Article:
Ryunosuke and HideoKamen Rider Century

So much of the main story is taken up by the relationship between Ryunosuke and Hideo that arguably Beyond Generations forgets that it can do character stuff with the main cast as well. While the setting and whole Diablo storyline may very well be in Revice's wheelhouse, the majority of what Revice actually has to offer the film outside of Ikki, Vice and George feels like window-dressing. Admittedly its placement in the timeline of the series means some characters perhaps aren't as well developed as they would go on to be, but nevertheless Hiromi, Daiji and Sakura all have more to offer than they do here. Ikki is his usual busybody self which works well for getting him involved with the Momose family, but even in areas where the film could have mirrored their rocky relationship with his and Vice's it's really just the bare minimum. When Vice opts to travel to the future to see the devil-run world and leaves Ikki behind in the present, it's an opportunity to look at how the each one fares without the other and strengthen their partnership. But instead its just a few brief snippets which really just re-tread the same ground as the main series. Even the Deadmans, who set the whole Diablo plotline in motion, are really just a means to an end.

Amazingly the Saber cast have even less to add to the film, despite them going so far as to at least include all of the swordsmen in the production. Whereas crossover films like this usually have at least one sort of plot string to tie the two shows together, here it's literally just a case of the Saber cast gate-crashing the usual Revice proceedings. With the two casts having previously met during Saber's epilogue episode, it doesn't even have the luxury of having the two leads meet for the first time and properly acknowledge each other. To its credit the sheer size of the Saber cast does result plenty of scope for different fights and team-ups, but it would have been nice for them to have more plot relevance than Touma and co. just chipping in every so often with their usual motivational speeches.

Saber, Blades, Revi & ViceThe casts of Saber & Revice

Diablo himself is not the worst villain a Kamen Rider movie has had, but again it doesn't actually feel like the character has a whole lot to do. Which is strange because he's integrated into the plot very well - not only creating a scheme that sees the Riders spread across the world and time itself, but also creating further links back to Shocker's plans for world domination in 1971 and Ryunosuke himself. But while all this is a great for creating this nice web of story beats, it really doesn't seem to do a whole lot for the character himself. Diablo recognises Ryunosuke but there isn't some sort of link there that makes their reunion that much more personal, and being all-powerful actually just makes him that little bit less interesting to watch for the majority of his fight scenes. Nevertheless it's a a great suit design though, really emphasising the demonic aspect of Revice's villains and as such actually feeling a little more consistent than most of them.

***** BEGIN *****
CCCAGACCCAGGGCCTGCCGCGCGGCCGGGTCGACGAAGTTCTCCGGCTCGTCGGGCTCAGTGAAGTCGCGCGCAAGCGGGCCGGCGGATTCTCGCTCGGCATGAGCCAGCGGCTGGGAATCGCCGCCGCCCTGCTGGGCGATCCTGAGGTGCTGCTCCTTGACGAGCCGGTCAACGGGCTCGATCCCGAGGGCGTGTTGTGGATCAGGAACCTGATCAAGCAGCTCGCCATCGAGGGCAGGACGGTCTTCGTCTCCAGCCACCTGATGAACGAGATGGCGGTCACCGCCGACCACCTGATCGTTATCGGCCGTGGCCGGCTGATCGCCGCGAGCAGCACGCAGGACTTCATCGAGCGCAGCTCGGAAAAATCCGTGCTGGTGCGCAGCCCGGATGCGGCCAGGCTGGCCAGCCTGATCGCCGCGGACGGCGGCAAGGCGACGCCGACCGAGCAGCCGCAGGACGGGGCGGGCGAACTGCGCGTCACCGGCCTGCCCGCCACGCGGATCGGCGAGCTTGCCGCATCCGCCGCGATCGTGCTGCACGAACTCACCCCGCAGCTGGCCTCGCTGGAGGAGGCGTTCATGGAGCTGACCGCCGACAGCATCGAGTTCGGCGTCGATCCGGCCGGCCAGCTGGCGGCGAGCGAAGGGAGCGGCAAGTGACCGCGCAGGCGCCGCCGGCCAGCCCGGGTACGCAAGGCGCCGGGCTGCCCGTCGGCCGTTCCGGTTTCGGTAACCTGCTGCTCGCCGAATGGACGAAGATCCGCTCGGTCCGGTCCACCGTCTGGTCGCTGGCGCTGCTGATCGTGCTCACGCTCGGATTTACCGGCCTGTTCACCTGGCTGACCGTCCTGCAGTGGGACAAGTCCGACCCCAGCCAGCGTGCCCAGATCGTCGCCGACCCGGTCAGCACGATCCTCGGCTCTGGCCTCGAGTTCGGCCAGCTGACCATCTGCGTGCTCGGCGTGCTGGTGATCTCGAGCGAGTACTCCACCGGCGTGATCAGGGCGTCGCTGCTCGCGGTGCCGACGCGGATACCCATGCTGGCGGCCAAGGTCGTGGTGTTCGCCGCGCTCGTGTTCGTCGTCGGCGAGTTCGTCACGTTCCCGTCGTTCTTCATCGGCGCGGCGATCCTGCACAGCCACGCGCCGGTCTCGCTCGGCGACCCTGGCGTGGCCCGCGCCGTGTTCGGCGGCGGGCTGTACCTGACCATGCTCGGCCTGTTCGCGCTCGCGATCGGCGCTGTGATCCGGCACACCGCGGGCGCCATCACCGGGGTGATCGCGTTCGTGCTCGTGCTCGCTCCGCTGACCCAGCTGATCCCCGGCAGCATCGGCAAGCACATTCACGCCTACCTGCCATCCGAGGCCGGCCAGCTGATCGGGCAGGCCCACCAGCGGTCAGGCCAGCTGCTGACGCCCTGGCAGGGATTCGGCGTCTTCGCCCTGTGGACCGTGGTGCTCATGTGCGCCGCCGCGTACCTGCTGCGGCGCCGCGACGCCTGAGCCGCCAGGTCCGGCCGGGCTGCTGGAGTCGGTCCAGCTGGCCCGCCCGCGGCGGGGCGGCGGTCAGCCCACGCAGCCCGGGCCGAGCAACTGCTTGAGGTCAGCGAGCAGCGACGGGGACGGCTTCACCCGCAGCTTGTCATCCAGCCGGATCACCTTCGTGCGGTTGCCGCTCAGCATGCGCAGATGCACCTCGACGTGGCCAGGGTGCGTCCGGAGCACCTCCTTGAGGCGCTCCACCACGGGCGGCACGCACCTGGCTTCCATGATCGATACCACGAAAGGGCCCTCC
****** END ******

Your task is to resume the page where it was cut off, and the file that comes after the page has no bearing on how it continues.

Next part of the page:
One aspect Beyond Generations does pull off flawlessly though is its creation of the original Kamen Rider series. This is largely due to the inspired casting of Maito Fujioka, son of the legendary Hiroshi Fujioka, as a younger Takeshi Hongo. Not only does Fujioka nail both the look and mannerisms of his father, but the entire sequence itself oozes love for the series that started it all. From the carefully recreated Shocker Headquarters to the Rider 1 fight sequence (complete with a kaijin dummy being thrown off a cliff), Beyond Generations is keen to make Hongo's inclusion a centrepiece of the film despite Hongo himself having very little to do with the overall plot. While in some respects it is good to not have the film overwhelmed by his inclusion, it's a shame that his appearance is so limited – not only to create a stronger connection between the three time periods established in the film but also because Maito Fujioka is just so damn good in the role. Hopefully this won't be the last we see of him in these crossover productions.